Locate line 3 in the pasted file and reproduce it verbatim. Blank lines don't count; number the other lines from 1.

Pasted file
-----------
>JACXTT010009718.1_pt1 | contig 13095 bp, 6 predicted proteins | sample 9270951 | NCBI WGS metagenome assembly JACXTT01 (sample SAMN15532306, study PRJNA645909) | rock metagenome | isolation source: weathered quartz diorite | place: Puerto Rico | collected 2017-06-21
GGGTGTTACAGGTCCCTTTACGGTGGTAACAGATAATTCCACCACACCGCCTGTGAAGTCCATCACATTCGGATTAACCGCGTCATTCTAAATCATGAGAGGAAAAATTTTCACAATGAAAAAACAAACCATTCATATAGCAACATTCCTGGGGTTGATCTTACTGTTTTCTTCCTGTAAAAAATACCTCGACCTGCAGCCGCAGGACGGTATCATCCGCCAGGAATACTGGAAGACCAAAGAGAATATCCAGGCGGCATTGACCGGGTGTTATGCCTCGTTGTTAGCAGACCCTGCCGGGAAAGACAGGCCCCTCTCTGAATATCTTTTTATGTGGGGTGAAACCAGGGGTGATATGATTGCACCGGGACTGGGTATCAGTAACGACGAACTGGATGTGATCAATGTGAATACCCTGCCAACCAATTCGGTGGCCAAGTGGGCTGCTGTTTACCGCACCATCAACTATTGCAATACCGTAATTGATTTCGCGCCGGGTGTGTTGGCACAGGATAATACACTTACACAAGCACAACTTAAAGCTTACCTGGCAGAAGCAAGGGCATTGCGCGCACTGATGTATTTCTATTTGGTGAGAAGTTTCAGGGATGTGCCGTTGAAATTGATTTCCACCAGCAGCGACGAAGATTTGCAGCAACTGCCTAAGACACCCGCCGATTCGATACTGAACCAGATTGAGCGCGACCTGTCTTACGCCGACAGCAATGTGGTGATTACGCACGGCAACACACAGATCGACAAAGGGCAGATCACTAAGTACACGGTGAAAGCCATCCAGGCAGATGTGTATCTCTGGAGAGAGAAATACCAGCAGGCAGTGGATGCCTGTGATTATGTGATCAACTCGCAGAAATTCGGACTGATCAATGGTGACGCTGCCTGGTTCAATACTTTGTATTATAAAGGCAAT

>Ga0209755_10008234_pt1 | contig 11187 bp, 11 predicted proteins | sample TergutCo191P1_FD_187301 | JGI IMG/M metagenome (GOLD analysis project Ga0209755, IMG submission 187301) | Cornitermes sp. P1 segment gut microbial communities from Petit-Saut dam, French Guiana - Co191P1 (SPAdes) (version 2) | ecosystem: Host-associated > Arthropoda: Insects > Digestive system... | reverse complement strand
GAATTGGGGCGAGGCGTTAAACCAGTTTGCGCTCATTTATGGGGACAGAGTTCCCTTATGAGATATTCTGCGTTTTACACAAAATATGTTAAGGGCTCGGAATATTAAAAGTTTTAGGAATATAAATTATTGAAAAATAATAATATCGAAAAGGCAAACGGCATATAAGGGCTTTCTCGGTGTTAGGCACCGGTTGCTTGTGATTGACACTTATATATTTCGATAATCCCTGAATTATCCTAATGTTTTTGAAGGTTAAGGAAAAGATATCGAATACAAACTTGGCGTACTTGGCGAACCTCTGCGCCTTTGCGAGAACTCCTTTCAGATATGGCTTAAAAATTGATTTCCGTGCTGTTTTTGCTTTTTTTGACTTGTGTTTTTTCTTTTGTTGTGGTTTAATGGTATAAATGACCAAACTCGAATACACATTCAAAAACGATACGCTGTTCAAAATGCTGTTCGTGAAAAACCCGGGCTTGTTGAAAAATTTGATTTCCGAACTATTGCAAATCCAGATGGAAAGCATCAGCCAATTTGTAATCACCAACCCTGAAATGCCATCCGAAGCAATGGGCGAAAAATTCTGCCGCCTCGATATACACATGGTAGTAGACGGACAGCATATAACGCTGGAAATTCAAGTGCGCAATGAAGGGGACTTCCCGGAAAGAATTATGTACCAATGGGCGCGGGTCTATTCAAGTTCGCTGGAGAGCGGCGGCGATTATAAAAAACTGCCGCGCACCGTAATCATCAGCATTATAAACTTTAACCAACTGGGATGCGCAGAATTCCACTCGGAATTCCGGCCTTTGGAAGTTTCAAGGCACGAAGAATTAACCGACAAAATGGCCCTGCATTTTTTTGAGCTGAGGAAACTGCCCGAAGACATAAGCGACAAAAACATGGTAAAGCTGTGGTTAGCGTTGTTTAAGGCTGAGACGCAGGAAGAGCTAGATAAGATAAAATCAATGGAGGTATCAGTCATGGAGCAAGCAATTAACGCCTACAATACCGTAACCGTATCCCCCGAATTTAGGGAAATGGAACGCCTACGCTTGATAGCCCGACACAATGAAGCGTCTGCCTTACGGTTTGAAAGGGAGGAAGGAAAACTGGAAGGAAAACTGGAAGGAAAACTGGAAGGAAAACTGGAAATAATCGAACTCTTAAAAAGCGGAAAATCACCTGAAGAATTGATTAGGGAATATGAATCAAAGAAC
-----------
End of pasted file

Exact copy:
>Ga0209755_10008234_pt1 | contig 11187 bp, 11 predicted proteins | sample TergutCo191P1_FD_187301 | JGI IMG/M metagenome (GOLD analysis project Ga0209755, IMG submission 187301) | Cornitermes sp. P1 segment gut microbial communities from Petit-Saut dam, French Guiana - Co191P1 (SPAdes) (version 2) | ecosystem: Host-associated > Arthropoda: Insects > Digestive system... | reverse complement strand